attached, was indebted to his brother, Gustave G. Shauer, a druggist of Chicago, in the sum of $8,000 and more, for moneys loaned and advanced. While Louis was in Chicago, about September 1, 1885, for the purpose of making fall purchases, Gustave informed him of his intention to buy another drug store, and that he would need the sum Louis owed him. The latter expressed his expectation of being able soon to pay one-half of the amount due from him, and after returning to Mitchell, remitted a smaller sum than his brother expected. Gustave, having written for more and receiving only $200, went to Mitchell, arriving there on Sunday, December 13, 1885. From a conversation with Louis during the evening after his arrival at Mitchell, Gustave concluded that Louis was financially embarrassed, and owed more than he could pay. The following morning he urged his brother to secure him by mortgage on his stock. Louis at first consented to do this, but at a later hour of the same day he declined to give a mortgage. Gustave then proposed that Louis sell him goods to the amount of his debt. This Louis refused to do unless Gustave would take the entire stock at fair market prices. After consultation, it was agreed that Gustave should take Louis' stock at 85 cents on the dollar, invoiced at wholesale prices, and, after deducting Louis' debt to him of $6,788, pay $2,100 in cash and give his notes for the balance. They commenced that afternoon the taking of an inventory, and were so engaged for a day and a half. The inventory was taken publicly, the storeroom being open while the work was progressing. About 10 or 11 o'clock in the forenoon of December 16, 1885, Louis made a bill of sale to Gustave embracing the goods here in controversy. After its execution, the parties proceeded to the store in which the goods were contained, when Gustave delivered to Louis his check for $2,100 and his two notes of $1,247 each, surrendering the note he held against his brother. Louis delivered to Gustave the bill of sale and the keys of the store. The transfer was completed about noon of that day.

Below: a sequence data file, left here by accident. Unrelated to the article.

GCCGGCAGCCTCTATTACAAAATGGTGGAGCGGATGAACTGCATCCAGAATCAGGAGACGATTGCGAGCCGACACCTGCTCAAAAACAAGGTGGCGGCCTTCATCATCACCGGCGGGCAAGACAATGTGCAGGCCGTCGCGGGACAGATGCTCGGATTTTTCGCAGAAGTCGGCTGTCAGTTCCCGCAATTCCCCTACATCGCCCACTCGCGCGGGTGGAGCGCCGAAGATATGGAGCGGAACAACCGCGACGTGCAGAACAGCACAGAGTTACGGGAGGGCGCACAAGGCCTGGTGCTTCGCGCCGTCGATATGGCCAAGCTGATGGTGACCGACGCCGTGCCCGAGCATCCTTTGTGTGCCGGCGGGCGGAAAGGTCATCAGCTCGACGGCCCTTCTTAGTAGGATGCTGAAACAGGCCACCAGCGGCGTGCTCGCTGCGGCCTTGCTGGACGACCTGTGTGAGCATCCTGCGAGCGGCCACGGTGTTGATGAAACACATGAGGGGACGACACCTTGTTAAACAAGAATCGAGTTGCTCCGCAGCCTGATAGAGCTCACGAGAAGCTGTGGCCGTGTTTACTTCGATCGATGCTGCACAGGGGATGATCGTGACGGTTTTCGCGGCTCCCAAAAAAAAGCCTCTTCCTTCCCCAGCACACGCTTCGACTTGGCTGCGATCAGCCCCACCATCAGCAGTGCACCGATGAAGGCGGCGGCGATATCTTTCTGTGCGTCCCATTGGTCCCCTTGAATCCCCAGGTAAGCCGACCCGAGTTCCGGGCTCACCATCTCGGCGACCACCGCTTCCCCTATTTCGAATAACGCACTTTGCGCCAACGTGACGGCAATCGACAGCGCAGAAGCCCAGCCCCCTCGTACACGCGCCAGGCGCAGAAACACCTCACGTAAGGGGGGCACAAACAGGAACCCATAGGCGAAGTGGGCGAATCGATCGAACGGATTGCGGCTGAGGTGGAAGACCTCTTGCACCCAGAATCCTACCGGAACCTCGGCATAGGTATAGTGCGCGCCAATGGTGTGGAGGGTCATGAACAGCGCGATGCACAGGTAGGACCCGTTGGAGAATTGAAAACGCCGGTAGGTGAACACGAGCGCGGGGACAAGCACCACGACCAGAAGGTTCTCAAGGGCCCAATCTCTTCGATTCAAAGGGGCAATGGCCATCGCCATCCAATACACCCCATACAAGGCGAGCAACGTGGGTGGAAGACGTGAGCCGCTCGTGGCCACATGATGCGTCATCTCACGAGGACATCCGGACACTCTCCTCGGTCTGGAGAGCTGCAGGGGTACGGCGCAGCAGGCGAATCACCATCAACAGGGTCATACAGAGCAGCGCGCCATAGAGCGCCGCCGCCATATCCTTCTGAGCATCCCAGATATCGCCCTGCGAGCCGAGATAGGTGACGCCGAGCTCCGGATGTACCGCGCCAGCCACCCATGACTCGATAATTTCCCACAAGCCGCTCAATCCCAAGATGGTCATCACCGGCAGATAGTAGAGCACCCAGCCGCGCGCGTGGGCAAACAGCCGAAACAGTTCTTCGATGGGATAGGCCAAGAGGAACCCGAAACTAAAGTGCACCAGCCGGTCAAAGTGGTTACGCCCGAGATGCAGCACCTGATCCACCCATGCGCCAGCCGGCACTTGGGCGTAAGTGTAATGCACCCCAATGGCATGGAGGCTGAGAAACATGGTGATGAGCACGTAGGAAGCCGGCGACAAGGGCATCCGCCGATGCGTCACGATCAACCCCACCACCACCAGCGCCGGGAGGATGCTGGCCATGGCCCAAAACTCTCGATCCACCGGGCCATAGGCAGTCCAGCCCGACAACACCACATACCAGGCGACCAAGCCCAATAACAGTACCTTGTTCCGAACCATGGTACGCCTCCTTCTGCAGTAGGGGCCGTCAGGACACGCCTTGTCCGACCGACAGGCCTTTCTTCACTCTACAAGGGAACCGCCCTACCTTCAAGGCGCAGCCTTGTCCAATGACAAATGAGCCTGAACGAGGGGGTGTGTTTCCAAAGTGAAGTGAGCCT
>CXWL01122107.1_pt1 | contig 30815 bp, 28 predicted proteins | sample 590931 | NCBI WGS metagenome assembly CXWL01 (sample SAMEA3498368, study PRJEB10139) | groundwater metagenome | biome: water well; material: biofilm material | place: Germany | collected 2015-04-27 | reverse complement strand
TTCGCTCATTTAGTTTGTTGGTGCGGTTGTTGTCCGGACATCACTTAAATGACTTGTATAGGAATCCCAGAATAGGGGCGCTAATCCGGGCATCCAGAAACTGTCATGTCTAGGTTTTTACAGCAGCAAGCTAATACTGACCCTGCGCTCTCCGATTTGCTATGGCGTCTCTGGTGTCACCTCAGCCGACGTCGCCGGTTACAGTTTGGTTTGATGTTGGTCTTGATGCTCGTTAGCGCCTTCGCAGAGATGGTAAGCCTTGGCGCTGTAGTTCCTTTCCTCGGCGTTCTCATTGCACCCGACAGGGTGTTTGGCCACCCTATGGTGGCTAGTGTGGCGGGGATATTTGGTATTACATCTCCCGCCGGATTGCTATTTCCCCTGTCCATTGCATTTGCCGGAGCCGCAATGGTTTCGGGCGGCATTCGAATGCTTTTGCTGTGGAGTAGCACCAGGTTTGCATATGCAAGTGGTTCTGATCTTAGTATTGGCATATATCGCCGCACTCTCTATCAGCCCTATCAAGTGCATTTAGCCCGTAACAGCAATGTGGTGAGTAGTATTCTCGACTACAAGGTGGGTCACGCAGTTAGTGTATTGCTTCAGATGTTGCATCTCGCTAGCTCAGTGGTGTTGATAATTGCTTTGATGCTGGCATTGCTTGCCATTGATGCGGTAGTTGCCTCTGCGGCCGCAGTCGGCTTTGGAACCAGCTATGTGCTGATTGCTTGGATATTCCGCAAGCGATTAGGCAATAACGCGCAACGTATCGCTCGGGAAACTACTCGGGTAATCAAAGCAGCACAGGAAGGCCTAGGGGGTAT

Immediately after the transfer, Gustave opened an account with the First National Bank of Mitchell and went with
Louis to an insurance office, where the insurance carried by the latter on the stock was assigned to Gustave. They then went to dinner. That afternoon they caused three other policies of insurance to be changed from Louis to Gustave, after which the latter returned alone to the store and directed Louis' clerk to go to dinner. Having returned to the store and being informed by Gustave of his purchase of the stock, the clerk entered the service of the latter. By direction of Gustave, he changed the "show" in front of the store. During the most of that afternoon, Gustave remained in the storeroom and waited personally upon customers. He prepared, and left for publication at the office of the Republican and Mail, newspapers published at Mitchell, notices announcing the transfer from Louis to himself and asking for the patronage of the public. These notices appeared in the next issue of each of those newspapers. He also ordered letterheads to be printed, and a sign for the store with his name painted on it. He filed the bill of sale for record in the office of the register of deeds. During the afternoon of the day of the transfer, Louis, on one occasion at the request of Gustave, came to the store to assist in making the sale of a trunk with the price of which Gustave was not familiar.